I don’t have many apps pinned, and that’s simply because I don’t like scrolling on my Start Screen. I’m a huge user of live tiles, and I think live tiles should be on screen at all times so I can see what information they have to offer. Still, I try to make good use of my screen real estate.

My Apps

  • Messaging: I’m super big on SMS. I know that’s kind of odd leading into 2017, but I much prefer it over any form of instant messenger such as WhatsApp or Skype. If I can, I’ll always opt to send an SMS if trying to contact someone. Everybody has SMS.
  • Phone: The standard built-in Phone app. I don’t make calls all that often, but I feel like I need to have this app pinned on my Start Screen just in case I am in a situation in which I do need to make a call.
  • Outlook Calendar: I like being able to see the date and upcoming appointments on my Start Screen, and the Calendar app does just that. Rarely do I open the Calendar app, this is definitely one of those situations in which the live tile does everything I need it to do.
  • Microsoft Edge: Edge is the best way to browse the web on a Windows 10 Mobile device, so I’m constantly using it to view websites, read news, watch videos and more. It syncs favorites across Windows 10 devices, and is lightweight and easy to use.
  • Windows Store: The Windows Store is home to all purchasable Content in the Windows ecosystem. Whether it be apps, games, music or movies/TV, I’m always in the Store looking for something new to spend my money on. I often find a movie, or a game that catches my interest.
  • Twitter: When it comes to Twitter, I opt for the official Twitter app from Twitter themselves. Yes, I know there are far better Twitter clients out there built by third parties, but I like the simplicity of the official app. It’s universal and works across PC and Phone, and what’s more, even though there are a plethora of bugs and missing features, it gets the job done.
  • Cortana: I don’t actually use Cortana all that much, but I have it pinned just in case I want to mess with a setting or two with syncing notifications and whatnot. I like the news ticker that pops up on the live tile, and will sometimes open it up to check on reminders and adjust things.
  • Outlook Mail: The built-in Mail app is my choice of email client on Windows 10 Mobile. It does everything I need, from a reliable live tile all the way down to the simplicity of the app. I can add my Outlook, Google, Yahoo and other email accounts with ease, and configure notification popups from specific accounts if needed.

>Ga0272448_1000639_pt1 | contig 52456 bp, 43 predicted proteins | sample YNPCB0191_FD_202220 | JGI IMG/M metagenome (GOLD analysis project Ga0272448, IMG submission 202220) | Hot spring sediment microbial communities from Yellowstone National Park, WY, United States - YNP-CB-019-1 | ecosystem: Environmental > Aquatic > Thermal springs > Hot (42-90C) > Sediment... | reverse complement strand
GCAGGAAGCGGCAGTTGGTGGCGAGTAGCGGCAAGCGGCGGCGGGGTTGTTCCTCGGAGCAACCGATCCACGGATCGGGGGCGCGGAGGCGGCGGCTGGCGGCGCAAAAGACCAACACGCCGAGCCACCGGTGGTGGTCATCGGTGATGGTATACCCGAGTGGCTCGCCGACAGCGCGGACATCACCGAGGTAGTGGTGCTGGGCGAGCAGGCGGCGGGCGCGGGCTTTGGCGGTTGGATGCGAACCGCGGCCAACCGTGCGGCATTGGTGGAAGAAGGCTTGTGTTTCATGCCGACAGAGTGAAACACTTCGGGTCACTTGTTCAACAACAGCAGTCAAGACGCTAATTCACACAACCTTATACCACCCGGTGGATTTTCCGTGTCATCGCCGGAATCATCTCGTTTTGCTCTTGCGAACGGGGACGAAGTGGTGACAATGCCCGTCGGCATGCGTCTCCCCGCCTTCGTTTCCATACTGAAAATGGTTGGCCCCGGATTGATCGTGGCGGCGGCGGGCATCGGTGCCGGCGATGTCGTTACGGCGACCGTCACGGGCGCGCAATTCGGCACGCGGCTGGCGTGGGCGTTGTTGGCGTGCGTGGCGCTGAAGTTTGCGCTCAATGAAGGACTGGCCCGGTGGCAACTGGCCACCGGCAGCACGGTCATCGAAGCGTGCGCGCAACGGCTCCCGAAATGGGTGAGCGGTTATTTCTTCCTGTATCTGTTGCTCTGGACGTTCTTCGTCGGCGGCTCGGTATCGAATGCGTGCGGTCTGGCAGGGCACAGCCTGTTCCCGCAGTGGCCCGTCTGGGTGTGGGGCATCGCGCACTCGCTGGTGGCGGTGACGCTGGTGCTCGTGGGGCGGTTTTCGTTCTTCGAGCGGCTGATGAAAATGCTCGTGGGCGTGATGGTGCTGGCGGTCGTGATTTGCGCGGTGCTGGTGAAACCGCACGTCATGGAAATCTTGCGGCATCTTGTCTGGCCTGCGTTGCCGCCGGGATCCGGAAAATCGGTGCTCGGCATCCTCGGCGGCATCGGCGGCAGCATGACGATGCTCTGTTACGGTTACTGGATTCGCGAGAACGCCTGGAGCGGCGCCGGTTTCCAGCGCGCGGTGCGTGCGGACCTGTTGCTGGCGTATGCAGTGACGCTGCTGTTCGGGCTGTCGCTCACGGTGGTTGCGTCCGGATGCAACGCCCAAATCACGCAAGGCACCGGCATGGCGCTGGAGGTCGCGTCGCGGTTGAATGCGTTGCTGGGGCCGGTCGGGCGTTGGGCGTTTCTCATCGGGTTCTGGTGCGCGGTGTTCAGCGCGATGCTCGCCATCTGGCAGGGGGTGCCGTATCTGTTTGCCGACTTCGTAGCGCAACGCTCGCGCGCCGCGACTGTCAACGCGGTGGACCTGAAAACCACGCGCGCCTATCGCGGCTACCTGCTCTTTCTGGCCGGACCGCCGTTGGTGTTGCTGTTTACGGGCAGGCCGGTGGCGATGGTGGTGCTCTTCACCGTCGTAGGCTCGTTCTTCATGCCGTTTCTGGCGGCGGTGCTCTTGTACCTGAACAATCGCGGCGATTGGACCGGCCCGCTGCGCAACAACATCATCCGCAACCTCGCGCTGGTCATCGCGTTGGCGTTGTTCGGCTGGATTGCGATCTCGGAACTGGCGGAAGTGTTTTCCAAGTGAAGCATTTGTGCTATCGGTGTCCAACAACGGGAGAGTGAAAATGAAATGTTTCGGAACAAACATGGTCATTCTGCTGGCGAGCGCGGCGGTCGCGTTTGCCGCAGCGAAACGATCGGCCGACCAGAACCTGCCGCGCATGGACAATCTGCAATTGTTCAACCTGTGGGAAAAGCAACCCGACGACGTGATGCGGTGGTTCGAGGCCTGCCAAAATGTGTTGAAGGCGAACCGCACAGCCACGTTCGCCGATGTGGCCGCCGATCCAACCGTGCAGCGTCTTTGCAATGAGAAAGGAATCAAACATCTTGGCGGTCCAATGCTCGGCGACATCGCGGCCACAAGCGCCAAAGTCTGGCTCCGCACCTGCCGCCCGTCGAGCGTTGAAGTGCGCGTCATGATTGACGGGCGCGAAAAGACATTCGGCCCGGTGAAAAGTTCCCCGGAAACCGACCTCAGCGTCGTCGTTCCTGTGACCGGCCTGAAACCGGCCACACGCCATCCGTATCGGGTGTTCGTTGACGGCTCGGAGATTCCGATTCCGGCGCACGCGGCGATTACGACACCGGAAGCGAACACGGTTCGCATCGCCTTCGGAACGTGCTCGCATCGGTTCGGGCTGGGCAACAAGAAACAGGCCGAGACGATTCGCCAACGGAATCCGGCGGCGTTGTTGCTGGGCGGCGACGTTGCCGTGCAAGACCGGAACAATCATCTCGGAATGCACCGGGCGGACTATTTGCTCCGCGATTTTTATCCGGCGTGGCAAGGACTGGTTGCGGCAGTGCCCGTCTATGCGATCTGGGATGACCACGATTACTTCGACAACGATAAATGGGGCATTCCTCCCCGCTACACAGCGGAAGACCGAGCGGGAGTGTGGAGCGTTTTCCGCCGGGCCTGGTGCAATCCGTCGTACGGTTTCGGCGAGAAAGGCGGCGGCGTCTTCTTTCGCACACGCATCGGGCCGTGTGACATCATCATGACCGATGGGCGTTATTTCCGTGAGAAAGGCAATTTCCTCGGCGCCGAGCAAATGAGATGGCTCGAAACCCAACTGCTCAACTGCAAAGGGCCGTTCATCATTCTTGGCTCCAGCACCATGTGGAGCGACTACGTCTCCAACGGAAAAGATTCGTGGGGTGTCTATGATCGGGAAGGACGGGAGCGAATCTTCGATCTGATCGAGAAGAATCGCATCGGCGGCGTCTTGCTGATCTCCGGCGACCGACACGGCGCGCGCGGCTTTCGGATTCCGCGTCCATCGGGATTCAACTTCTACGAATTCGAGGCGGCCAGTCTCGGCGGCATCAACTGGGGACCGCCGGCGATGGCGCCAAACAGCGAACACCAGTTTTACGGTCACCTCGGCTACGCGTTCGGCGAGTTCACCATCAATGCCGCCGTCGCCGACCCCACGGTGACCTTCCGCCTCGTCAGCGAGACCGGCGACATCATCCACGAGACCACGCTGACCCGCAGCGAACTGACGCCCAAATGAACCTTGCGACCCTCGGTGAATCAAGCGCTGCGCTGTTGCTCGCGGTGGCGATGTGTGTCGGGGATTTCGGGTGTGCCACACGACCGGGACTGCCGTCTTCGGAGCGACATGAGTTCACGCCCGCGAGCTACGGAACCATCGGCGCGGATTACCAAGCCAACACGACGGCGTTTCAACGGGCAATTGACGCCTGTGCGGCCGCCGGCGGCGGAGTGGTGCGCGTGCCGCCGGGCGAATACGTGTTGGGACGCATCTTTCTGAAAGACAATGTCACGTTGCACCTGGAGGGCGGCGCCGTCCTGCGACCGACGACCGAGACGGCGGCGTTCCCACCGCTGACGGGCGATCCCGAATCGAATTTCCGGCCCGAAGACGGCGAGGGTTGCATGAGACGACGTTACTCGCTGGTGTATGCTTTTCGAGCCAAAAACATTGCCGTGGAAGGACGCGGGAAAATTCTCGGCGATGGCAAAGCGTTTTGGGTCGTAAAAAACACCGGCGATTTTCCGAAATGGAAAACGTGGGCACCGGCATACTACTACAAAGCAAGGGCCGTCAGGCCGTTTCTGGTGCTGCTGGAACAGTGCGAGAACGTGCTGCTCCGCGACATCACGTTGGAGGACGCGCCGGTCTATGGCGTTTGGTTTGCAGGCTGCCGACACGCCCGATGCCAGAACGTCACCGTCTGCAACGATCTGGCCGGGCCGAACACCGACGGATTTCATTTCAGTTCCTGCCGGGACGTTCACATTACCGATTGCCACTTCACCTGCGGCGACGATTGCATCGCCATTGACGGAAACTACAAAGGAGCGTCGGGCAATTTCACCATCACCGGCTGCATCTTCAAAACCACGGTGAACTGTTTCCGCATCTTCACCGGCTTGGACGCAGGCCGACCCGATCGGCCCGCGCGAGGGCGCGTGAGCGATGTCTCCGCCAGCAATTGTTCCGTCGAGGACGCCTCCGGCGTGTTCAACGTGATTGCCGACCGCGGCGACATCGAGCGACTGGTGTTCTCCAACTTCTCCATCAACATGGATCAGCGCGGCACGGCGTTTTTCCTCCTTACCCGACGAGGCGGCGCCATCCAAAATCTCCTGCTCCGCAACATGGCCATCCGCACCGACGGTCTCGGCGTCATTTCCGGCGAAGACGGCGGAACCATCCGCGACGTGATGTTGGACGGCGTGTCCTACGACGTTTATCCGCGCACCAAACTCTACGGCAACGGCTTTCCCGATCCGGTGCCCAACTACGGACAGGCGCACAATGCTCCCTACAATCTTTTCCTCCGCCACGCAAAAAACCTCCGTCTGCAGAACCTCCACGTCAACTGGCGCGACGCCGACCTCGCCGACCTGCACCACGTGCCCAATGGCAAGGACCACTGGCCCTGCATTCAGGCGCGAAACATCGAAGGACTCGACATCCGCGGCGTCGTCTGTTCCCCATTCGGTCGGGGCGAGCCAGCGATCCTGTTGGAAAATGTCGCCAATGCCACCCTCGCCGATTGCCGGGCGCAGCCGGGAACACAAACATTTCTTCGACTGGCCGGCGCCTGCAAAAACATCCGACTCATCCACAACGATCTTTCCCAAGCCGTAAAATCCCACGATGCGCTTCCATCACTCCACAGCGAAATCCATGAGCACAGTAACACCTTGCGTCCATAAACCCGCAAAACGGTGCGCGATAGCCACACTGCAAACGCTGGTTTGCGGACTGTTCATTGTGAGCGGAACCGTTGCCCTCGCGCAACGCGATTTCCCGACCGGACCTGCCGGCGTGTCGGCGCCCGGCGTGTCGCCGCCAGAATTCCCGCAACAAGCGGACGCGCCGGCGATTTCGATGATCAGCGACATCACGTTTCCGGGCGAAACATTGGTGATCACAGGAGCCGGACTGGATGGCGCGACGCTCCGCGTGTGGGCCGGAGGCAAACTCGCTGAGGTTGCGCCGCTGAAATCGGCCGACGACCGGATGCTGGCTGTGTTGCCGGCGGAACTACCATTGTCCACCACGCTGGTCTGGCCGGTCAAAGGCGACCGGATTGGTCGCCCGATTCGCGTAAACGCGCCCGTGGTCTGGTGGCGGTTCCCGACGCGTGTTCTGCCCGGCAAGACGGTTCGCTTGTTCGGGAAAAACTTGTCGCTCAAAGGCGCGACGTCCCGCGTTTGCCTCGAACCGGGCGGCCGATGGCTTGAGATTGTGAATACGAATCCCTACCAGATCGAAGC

• GroupMe: GroupMe is one of the best group messaging apps available on Windows 10 Mobile, and I use it frequently with some of the Windows Central team. It’s great for team collaboration, goofing around, and just sharing things for later.
  • WhatsApp Beta: Although I’m big on SMS, I do have a need for WhatsApp too. A lot of my personal friends would rather be contacted through WhatsApp, so that’s what I use when contacting them. The WhatsApp Beta app, although still a Windows Phone 8.1 app, is coming along quite nicely being updated constantly with new features and changes.
  • Slack: Slack is the main communication platform we use here at Mobile Nations. It’s how I message the team, and how the team message me. It’s still in beta, but the app is feature-filled enough to be usable as one of my “must-have” apps on my phone.
  • Groove Music: Groove is the best music streaming service available on Windows 10 Mobile. Sure, there’s Pandora and Spotify, but those apps aren’t all that great compared to Groove, which is arguable the best app available on Windows 10 right now. I’m a subscriber to Groove music, and most of the music I’d want to listen to is ready to stream from the service.
  • Windows Central: Of course, how could I not have this one pinned to my Start Screen? I love the Windows Central app, it’s easy to use and is always updated with the latest articles direct from our feed. The live tile is super customizable too!
  • Weather: I live in the United Kingdom, so I need to know whether the weather outside is grey and raining. It usually is, but sometimes that live tile shows a bit of sunshine, and that makes me smile.
  • Instagram: Not a huge user of Instagram, I generally only use it when procrastinating. Maybe one day I’ll be Instagram-famous.
  • Trello Central: We use Trello for article planning and scheduling here at Mobile Nations, so it makes sense for me to have an app on my phone that allows me to jump in there and check on things. It’s not super feature-filled, being a 3rd-party app, but it gets the job done.
  • Uber: As a kid, I always wanted own my own car so I could drive wherever I needed, whenever I needed to. In 2016 however, all I need is Uber. Who needs to drive these days when you can get someone else to drive for you?!

 

[Source:- Windowscentral]

Latest Windows 10 Redstone builds finally start seeing UI improvements

Internal Windows 10 Redstone builds are finally starting to see a number of new user-interface improvements and changes across the operating system for both desktop and phone, after months of working on nothing but under-the-hood stuff. Insiders will be glad to hear that upcoming Insider builds have improved animations when resizing live tiles as well as improvements to the lock screen and login UI.

Microsoft recently began flighting its first UI changes in internal builds this past week, with live tiles that now fade in and out when resizing as well as improvements to how the lock screen and login UI transition between each other. It is expected that these changes will be available in the next Insider drop, which could drop this week or next week.

TileAnimationGif Latest Windows 10 Redstone builds finally start seeing UI improvements

Although not much, these are the first real user-interface changes present in Redstone, and should help make the user-experience more streamlined when doing simple things. Right now, resizing live tiles on the Start Screen is a somewhat clunky experience, so adding an additional animation that helps make the experience seem smoother will be a nice touch.

What other user-interface changes are you hoping to see in Redstone?

 

[Source:- Winbeta]